Is there any turn around for Ball Joint in Mechanica?
I searched the forum, but couldn't find, All I see were related to Mechanism
I need to do a validation on the steering arm, which transfers the load from the Ball Joint to King Pin.
Pls anyone show me some light to simulate the Ball Joint or how this mechanism can be handled
Image Courtesy: Wikipedia.
It depends on exactly which component you want to analyse.
Do you care about the stresses within the ball joint itself, or only a component that it's attached to?
Usually, I think a weighted or rigid link, or even a Total Load at Point, should be sufficient to apply the loads into the component under analysis.
I forgot to give few info,
I'm using Creo1.0 on XP I'm all the way new to it.
I'm not sure how the advancements actually work like rigid link(DOF)
And answering to your question,
My concern is to study only the Steering Arm, but I want to simulate the Ball Joint as well.
I've directly applied the load to the center of the Ball Joint and excluded the outer cover, but my results seems to be multipled(I mean load on steering arm seems to be) So I like to simulate the Joint now to get closer to real.
Your first approach sounds like the right one to me.
How exactly have you applied the load to the ball joint? Can you share the model, or at least screenshots? What makes you think the load is multiplied?
I couldn't share the Screen shot for now,
I'm comparing the results with ANSYS results.
The results are almost 1.5 to 1.8 times more in Mechanica.
That is what makes me think its multiplied.
If you're looking at stress values, I think it's more likely to be due to differences in the mesh and the solving equations (P-element vs H-element). Is the Ansys model fully converged (if you use a finer mesh, do the stress results change)? For simple geometry, Mechanica is often very good at automatically finding the required accuracy.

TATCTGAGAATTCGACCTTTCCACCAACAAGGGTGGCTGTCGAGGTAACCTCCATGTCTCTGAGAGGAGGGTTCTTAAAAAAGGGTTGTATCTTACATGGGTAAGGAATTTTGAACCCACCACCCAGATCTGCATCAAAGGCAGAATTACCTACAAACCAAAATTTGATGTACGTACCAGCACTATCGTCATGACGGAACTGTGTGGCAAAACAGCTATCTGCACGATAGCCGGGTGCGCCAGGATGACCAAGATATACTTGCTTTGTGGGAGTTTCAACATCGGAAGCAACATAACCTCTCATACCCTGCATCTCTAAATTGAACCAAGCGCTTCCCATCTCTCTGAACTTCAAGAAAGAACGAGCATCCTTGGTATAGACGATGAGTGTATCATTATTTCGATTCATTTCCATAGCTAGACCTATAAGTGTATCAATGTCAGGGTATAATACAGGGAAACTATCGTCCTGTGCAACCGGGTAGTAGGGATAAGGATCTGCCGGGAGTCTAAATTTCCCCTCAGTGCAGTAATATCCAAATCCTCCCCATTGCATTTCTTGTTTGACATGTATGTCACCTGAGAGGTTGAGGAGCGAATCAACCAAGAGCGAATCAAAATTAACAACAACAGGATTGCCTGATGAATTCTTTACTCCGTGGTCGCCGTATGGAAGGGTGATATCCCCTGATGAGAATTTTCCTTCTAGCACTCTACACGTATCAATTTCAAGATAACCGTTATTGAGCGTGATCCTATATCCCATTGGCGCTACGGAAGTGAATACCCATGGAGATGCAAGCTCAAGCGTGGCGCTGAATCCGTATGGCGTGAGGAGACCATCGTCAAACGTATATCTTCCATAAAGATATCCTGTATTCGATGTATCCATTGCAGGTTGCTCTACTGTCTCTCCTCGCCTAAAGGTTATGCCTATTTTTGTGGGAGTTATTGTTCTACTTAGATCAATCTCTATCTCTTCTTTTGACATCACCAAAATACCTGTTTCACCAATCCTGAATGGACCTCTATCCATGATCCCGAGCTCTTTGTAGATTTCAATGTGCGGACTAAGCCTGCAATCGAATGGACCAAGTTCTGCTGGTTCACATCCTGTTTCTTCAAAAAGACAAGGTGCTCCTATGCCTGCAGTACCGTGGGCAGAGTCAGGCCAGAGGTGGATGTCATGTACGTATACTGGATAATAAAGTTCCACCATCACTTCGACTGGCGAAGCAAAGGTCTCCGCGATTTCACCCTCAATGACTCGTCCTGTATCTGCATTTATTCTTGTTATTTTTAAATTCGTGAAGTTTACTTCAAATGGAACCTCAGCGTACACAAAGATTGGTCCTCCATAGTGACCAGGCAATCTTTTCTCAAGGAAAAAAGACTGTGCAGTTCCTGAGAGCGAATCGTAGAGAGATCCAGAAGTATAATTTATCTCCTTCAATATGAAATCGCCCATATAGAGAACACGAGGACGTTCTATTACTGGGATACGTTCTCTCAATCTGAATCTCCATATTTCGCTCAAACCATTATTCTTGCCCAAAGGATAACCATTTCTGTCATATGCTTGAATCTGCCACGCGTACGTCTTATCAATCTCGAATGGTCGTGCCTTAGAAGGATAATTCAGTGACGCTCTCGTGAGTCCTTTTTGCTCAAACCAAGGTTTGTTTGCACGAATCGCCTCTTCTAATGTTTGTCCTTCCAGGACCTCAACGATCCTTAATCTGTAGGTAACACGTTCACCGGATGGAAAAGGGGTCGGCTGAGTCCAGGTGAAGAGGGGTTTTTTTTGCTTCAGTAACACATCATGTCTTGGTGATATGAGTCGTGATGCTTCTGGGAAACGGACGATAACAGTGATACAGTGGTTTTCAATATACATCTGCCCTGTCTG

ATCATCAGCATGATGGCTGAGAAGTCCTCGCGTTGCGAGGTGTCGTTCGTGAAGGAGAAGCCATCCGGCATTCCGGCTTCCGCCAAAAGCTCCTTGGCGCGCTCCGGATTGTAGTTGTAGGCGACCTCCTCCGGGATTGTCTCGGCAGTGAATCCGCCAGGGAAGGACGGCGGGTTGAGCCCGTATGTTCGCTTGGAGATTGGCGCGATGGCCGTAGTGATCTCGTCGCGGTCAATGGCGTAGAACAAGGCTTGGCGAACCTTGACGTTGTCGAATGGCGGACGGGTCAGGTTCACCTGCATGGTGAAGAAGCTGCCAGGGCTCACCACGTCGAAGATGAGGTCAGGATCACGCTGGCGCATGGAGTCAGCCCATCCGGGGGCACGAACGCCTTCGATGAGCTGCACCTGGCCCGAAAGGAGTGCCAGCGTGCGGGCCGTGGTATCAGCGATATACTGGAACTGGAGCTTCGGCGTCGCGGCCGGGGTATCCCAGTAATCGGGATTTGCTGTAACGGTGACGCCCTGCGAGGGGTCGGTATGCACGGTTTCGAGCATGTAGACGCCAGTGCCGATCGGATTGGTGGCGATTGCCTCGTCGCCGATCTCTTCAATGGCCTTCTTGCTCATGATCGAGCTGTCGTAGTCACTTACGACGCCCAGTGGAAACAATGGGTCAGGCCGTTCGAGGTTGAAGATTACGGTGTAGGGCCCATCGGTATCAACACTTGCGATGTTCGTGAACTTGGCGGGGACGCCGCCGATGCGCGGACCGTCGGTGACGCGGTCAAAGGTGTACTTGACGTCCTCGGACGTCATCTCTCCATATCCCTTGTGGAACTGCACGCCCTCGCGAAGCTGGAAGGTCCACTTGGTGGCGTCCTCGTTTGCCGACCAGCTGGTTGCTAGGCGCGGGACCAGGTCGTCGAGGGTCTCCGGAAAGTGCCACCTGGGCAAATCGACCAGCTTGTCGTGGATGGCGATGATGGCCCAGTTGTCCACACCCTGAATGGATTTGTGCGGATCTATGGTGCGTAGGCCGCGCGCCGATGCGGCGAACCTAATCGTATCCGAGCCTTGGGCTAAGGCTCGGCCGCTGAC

There is a very useful function in Mechanica called Review Total Load. In WF it's under the Info menu; I'm sorry, but I don't know where it is in Creo 1. This will confirm the resultant forces and moments acting on your model about a chosen coordinate system.
My questions would be:
How did they simulate the connection in ANSYS?
Where are you reading results that give you the 1.5 - 1.8X multiplier?
Without seeing some screen shots and more details of what exactly you are trying to accomplish, it is tough to answer your question.
Basically, if you understand how the joint was set up in ANSYS and, as Jonathan stated, both answers are converged solutions (with a reasonable mesh in Mechanica), you should get correlation. I was corporate support for Mechanica for many years, and I handled many "Mechanica is wrong" calls only to show that when you have an apples-to-apples model between the two different pieces of software, you will get answers that are similar well within reason.
If they are using a spherical joint from ANSYS Workbench, it should just be a matter of finding out what options they used in ANSYS (rigid or deformable) and then applying a similar set of weighted or rigid links with advanced DOF control in Mechanica. The deformable option in ANSYS might be tricky to replicate with a weighted link in Mechanica, as ANSYS allows surfaces on both sides of the connection while Mechanica allows only a dependent point.
Keep in mind though that the conditions right at the joint (where weighted links or rigid links are applied) probably will not be useful for extracting peak stresses. If you need stresses at the joint interaction, you will likely need to simulate full contact conditions.
There are sometimes limitations that keep you from creating an applies-to-apples model, such as if you were to use frictional contact in ANSYS, as that capability is not available in Mechanica. However, over the years in linear analysis, I was able to find a reasonable compromise most of the time for different features between software packages that would produce similar answers.
When you say that you want to simulate the ball joint, do you mean that you want to simulate the kinematic nature of the joint?
One method that quickly came to mind is to represent the shaft (with the ball on it) as a 1-D beam element and use beam releases to capture the nature of the ball joint (all translations are lock and all rotations are free). You can then use weighted links to tie the ends of the beam to relative locations in the model.